Screen by Steven Kalmar, Sydney, c1955. Coffee table by Douglas Snelling and made by Functional Products Pty Ltd, Sydney, 1955. Settee, ‘RS161’ designed by Grant Featherston, Melbourne, c1951.
If you’re a fan of mid-century modern furniture, the Powerhouse Museum’s current display is a must-see. 7 Australian Designers profiles a number of Australia’s celebrated modernists and includes iconic furniture by Grant Featherston, Gordon Andrews, Douglas Snelling, Clement Meadmore and Steven Kalmar.
Underpants worn by James Castrission and Justin Jones during the Crossing the Ice Antarctic expedition. Image courtesy of James Castrission and Justin Jones.
These two pairs of undies are part of a large collection of equipment and personal items used by Antarctic adventurers James Castrission (Cas) and Justin Jones (Jonsey) on their ‘Crossing the Ice’ Antarctic expedition to the South Pole, 2011-2012.
You may rightly notice that the pair on the left does not look like your average pair of underpants and it would not be remiss of you to ask what the unusual thing attached to them could possibly be…
A TARDIS-shaped housing for an early prototype computer-based interactive being developed for the Powerhouse Museum in 1981. Image : Powerhouse Museum
The weekend of November 23/24, 2013 marks the 50th anniversary of the first screening of the iconic British science fiction television series Doctor Who First screened in the UK on November 23, 1963, the adventures of the nameless wandering time traveller and his British police-box-shaped time machine, the TARDIS (Time and Relative Dimension in Space, if you’ve always wondered what that acronym meant), have been shown in countries around the world and become firmly embedded in global popular culture. In this blog post, I’ll explore a few of the Museum’s links to Doctor Who.
Tandem monkey bicycle with toy monkeys. The bike was made by the Edworthy Cycle and Motor Works of Sydney from metal tubing and re-spoked pram wheels. Powerhouse Museum collection 2008/197/2. Gift of Kenneth Edworthy, 2008.
Do you remember the monkeys riding tiny bicycles at Sydney’s Taronga Park Zoo? This miniature tandem bicycle was made for the Zoo’s monkey circus and used between 1936 and 1940. It’s one of the most unusual bicycles produced by the Sydney firm, Edworthy Cycle & Motor Works.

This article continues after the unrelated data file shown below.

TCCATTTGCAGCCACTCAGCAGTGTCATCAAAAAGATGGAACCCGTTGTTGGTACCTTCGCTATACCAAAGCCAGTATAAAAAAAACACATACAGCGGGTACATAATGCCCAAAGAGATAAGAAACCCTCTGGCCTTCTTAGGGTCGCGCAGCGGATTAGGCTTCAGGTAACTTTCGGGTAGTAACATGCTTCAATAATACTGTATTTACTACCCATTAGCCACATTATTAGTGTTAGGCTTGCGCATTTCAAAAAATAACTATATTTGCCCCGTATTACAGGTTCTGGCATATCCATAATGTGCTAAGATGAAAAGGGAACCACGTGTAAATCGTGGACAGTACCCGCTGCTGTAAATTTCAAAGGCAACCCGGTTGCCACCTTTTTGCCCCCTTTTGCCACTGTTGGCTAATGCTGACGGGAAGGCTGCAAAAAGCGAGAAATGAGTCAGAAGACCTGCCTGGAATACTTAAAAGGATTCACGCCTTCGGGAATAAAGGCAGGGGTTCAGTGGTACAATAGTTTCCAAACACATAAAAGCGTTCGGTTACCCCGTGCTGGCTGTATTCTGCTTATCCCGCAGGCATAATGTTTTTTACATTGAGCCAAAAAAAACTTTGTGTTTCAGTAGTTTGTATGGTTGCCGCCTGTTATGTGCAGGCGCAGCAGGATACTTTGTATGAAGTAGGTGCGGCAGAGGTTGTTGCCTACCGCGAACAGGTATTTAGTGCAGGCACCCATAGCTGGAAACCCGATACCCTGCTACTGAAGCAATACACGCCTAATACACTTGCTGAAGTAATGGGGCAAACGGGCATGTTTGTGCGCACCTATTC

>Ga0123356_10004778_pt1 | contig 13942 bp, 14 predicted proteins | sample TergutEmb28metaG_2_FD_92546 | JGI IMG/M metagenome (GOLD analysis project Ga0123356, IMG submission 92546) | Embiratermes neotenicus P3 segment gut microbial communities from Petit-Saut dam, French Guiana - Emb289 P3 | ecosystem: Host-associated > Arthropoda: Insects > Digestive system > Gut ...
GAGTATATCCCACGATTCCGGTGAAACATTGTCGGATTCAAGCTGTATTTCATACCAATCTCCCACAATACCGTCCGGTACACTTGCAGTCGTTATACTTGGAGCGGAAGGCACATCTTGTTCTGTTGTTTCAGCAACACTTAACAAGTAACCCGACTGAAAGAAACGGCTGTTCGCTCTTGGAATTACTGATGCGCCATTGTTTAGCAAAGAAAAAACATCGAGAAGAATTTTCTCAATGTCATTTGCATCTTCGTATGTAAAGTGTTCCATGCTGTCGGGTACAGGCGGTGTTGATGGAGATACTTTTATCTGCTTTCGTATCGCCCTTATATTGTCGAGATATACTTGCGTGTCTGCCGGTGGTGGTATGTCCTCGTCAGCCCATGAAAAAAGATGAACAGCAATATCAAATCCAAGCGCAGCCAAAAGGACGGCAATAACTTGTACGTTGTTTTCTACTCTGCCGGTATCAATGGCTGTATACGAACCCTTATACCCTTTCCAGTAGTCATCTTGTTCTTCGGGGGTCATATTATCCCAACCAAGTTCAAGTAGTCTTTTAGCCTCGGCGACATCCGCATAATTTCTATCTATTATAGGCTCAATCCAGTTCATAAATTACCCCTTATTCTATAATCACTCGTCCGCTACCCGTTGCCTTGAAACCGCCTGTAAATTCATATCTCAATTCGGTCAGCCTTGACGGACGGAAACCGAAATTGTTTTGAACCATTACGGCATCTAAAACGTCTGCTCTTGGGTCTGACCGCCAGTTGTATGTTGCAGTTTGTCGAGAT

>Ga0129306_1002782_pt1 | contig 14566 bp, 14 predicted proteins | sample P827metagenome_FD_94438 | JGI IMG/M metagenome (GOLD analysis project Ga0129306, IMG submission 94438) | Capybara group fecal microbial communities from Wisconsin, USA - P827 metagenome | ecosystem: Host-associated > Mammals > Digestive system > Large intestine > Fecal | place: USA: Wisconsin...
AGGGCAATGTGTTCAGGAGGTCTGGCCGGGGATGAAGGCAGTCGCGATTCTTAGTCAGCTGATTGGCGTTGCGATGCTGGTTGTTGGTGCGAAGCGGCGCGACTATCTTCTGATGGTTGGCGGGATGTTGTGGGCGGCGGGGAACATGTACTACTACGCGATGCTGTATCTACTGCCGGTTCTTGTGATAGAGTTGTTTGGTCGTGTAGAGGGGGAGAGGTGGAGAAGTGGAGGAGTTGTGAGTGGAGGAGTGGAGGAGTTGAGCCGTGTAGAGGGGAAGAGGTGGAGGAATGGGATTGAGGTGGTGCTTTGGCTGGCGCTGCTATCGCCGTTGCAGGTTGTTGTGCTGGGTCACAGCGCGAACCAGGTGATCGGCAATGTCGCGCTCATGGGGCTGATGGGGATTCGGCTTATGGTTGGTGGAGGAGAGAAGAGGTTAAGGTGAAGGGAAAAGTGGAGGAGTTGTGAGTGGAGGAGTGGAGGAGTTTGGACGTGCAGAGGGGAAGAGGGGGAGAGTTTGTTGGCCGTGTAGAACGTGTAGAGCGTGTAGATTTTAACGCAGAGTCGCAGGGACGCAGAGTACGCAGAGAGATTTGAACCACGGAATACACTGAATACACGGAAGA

2012/69/1 Mixed media assemblage ‘Deja Vu, Review’, mixed material, Kendal Murray, Sydney, New South Wales, Australia, 2011. Collection: Powerhouse Museum
Museums have used toys, models and dioramas to explain and comment on the workings of a larger world. Here, artist Kendal Murray has created a miniature surreal world atop an antique purse though her work Déjà vu, Review’. This sculptural mixed media offers a playful look at the domestic world and holiday culture. The miniature world draws us closer, and invites us to investigate.
Cover, The Home, 1 November 1933, artwork by Eileen Gray. Powerhouse Museum collection.
A couple of month’s back I was contacted by a Daily Telegraph journo, doing a story about Sydney’s ‘Gatsby-style’ mansions. Baz Luhrmann’s take on The Great Gatsby had just hit the screens and the media was searching for evidence that 1920s Sydney had glamour to match that of New York.
95/298/1 Film costume, swimsuit, women’s, satin / nylon / sequins, worn by Esther Williams or Edith Motridge as Annette Kellerman in ‘Million Dollar Mermaid’, designed by Helen Rose, made by MGM Studios, USA, 1951-1952. Collection: Powerhouse Museum
Despite being a huge star for MGM in the 1940s and 50s, Esther Williams’ most famous connection to Australia is arguably her role in the film Million Dollar Mermaid where she portrayed the early life of Annette Kellerman.
Powerhouse Museum object 85/2580-94. Finlayson Toy Collection, purchased 1985.
When the author of this blog’s first ‘evocative object’ post asked me to think about what object from the Museum’s collection evoked strong emotions, a few childhood memories flashed through my mind – my first football with its strong smell of fresh leather and my first cricket bat, which I associate with another strong smell, linseed oil – but if I had to choose the earliest special thing from my early childhood it would have to be my pedal car.
Powerhouse Museum Collection, object 2001/84/108-5. Part of the Sydney 2000 Games Collection. Gift of the New South Wales Government, 2001.
These boots were made for dancing. They are Blundstone work boots modified for tap dancing in the Sydney Olympic Games Opening Ceremony. Entering into the quirky, innovative spirit of Wallace & Gromit’s World of Invention, I selected them for display alongside the staid historic Wellington boots that came from Britain with the exhibition.